TreeHugger has been talking forever about the sharing economy, since the days we covered it as PSS or Product Service Systems. In one of our earliest posts TreeHugger Warren wrote about how "You have the lawn mower, Bob next door has a circular saw and Nancy across the road has a sewing machine and Jim three doors down has the trailer. And you each share for the small time you really need the use, rather than work all hours the clock sends so you can afford stuff that sits idle most of its life, gathering dust."
Yet when Sami wrote about sharing his LEAF while he was away, the response from a commenter was that “I don't lend out my LEAF, nor any other vehicle I own” and another wrote “As a rule I don't lend anything to anyone that I can't afford to lose or repair.”
People often justify this approach by pointing to Shakespeare, to Polonius in Hamlet who said “Neither a borrower nor a lender be; For loan oft loses both itself and friend, And borrowing dulls the edge of husbandry.” But Polonius was “ the consummate hypocrite; he is the most odoriferous of the "rotten in Denmark." For, he instructs his son in virtue when he has none.”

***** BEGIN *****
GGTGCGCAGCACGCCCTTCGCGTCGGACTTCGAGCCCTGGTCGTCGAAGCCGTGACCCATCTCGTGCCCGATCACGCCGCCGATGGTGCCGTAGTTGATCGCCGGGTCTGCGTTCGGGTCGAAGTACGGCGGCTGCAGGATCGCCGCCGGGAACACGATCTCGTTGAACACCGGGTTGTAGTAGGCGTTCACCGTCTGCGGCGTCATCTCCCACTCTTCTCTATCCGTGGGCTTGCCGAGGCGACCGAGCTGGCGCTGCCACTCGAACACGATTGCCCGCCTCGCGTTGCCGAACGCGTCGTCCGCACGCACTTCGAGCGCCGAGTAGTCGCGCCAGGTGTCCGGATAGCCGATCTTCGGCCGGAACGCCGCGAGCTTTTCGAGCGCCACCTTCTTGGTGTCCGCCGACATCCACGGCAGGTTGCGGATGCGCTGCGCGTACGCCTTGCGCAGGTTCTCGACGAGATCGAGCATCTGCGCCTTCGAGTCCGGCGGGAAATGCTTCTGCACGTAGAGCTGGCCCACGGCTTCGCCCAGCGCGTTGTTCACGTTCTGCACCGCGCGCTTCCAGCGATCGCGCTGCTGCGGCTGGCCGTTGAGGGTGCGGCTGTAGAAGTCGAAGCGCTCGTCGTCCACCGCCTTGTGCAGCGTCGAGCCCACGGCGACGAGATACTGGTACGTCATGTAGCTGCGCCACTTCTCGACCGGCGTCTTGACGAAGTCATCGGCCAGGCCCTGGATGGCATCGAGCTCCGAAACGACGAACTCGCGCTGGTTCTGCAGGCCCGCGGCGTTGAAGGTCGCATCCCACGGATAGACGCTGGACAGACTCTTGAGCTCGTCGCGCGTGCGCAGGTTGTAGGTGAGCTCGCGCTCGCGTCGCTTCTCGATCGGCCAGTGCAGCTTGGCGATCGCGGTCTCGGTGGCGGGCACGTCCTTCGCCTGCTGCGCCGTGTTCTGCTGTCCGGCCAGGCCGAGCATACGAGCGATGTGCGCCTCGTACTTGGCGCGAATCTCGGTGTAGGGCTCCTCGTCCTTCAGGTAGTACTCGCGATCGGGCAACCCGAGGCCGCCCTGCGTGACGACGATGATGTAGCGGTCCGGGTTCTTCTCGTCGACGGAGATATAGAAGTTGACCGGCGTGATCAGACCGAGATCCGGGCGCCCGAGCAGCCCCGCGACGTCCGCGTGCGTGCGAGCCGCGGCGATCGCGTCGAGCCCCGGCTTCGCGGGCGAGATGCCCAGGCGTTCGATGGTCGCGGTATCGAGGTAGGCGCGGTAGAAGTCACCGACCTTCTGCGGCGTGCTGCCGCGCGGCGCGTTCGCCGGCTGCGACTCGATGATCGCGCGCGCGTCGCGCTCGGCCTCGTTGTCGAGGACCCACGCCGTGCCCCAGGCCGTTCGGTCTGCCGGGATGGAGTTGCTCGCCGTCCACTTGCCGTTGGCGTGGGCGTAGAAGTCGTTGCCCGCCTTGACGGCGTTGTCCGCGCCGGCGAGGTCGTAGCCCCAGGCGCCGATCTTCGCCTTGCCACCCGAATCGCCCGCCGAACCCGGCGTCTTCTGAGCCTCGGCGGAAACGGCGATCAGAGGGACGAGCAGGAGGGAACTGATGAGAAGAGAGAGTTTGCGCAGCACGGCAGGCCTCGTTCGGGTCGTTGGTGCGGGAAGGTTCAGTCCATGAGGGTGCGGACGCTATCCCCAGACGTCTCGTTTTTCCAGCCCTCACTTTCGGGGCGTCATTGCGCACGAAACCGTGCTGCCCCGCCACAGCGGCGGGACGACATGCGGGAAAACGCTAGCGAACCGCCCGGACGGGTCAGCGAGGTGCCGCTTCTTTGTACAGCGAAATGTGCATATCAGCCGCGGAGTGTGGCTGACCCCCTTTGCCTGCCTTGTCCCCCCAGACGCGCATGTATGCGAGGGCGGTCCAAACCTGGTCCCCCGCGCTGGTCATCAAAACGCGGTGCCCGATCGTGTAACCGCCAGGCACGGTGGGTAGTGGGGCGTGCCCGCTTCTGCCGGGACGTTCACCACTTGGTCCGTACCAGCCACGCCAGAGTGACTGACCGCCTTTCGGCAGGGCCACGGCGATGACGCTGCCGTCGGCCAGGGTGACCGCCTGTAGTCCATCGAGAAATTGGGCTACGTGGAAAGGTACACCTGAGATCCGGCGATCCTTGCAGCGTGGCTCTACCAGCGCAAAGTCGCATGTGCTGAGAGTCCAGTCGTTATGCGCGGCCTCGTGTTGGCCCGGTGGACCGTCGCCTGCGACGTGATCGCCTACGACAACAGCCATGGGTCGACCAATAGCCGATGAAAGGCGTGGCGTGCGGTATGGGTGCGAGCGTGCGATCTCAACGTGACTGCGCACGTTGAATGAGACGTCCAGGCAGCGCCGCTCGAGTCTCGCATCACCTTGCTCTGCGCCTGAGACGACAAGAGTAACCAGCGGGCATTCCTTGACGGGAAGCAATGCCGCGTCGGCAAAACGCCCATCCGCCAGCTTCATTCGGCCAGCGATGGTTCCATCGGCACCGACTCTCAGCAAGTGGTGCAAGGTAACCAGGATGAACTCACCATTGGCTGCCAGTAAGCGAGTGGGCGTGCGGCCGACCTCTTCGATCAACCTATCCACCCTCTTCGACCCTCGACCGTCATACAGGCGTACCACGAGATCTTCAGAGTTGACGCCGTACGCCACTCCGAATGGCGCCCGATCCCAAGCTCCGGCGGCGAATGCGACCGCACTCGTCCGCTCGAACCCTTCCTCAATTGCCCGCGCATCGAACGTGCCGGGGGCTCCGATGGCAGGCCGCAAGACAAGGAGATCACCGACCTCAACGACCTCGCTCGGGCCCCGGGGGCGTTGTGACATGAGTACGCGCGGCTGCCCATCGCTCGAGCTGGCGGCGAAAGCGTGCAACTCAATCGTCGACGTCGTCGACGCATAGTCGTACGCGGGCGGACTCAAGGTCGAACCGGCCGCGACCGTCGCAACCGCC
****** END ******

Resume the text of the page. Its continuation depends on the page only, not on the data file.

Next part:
Perhaps I am too trusting; I have been doing it forever and only had one sort of bad experience when I found that a neighbour had used my Rabbit convertible to transport loads of bricks, which is not exactly what it was built for. But the car was fine, my outboard motorboat is fine, my tools are fine, and when I need something I don’t have (like last week, a pickup truck to take a dead fridge to the dump) I can borrow it from the guy who needed my boat.
It seems to me that sharing is a pretty wonderful thing; it lets you get by with owning a lot less stuff, particularly those things that you use rarely. Polonius claims the “ loan oft loses both itself and friend” but I think it makes friends and builds community. Polonius claims it “dulls the edge of husbandry” but you don’t have to own everything and to manage everything on your own, that’s what is so great about having neighbours.
What do you think?